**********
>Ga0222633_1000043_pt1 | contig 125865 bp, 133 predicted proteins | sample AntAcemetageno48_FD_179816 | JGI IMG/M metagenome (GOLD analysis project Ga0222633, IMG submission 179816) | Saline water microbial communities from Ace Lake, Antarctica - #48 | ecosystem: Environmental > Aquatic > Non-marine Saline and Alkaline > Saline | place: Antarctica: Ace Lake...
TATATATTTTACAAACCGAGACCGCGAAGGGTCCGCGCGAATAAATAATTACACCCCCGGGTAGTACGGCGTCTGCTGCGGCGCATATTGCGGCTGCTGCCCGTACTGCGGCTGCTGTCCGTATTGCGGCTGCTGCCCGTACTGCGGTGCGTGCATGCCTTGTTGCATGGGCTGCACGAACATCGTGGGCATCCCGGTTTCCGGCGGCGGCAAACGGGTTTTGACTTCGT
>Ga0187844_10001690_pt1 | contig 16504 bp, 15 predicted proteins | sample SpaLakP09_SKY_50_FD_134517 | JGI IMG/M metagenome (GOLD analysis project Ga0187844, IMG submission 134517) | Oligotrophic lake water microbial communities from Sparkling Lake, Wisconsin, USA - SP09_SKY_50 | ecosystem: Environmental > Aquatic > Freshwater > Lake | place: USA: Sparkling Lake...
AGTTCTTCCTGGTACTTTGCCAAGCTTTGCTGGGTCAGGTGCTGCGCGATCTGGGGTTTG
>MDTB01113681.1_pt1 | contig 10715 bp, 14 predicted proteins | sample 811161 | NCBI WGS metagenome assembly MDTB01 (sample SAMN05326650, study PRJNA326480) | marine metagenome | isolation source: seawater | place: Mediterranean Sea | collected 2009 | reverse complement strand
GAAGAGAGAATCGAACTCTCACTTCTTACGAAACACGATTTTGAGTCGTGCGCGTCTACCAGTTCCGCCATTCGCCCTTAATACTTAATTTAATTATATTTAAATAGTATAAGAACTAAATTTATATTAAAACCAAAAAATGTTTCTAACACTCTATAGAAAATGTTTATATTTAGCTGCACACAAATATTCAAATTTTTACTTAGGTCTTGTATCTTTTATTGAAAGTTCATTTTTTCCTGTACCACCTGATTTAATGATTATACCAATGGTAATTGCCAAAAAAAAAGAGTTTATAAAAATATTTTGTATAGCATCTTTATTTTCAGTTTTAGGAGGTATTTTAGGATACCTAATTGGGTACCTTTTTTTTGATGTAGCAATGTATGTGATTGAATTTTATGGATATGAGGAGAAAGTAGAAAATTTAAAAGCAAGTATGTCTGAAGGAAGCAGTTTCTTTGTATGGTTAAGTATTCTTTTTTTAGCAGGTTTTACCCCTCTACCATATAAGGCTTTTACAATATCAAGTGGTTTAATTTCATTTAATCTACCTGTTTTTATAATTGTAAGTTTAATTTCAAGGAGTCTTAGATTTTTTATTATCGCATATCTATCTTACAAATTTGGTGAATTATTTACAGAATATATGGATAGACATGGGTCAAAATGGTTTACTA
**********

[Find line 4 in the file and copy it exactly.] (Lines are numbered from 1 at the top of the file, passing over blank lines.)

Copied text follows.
AGTTCTTCCTGGTACTTTGCCAAGCTTTGCTGGGTCAGGTGCTGCGCGATCTGGGGTTTG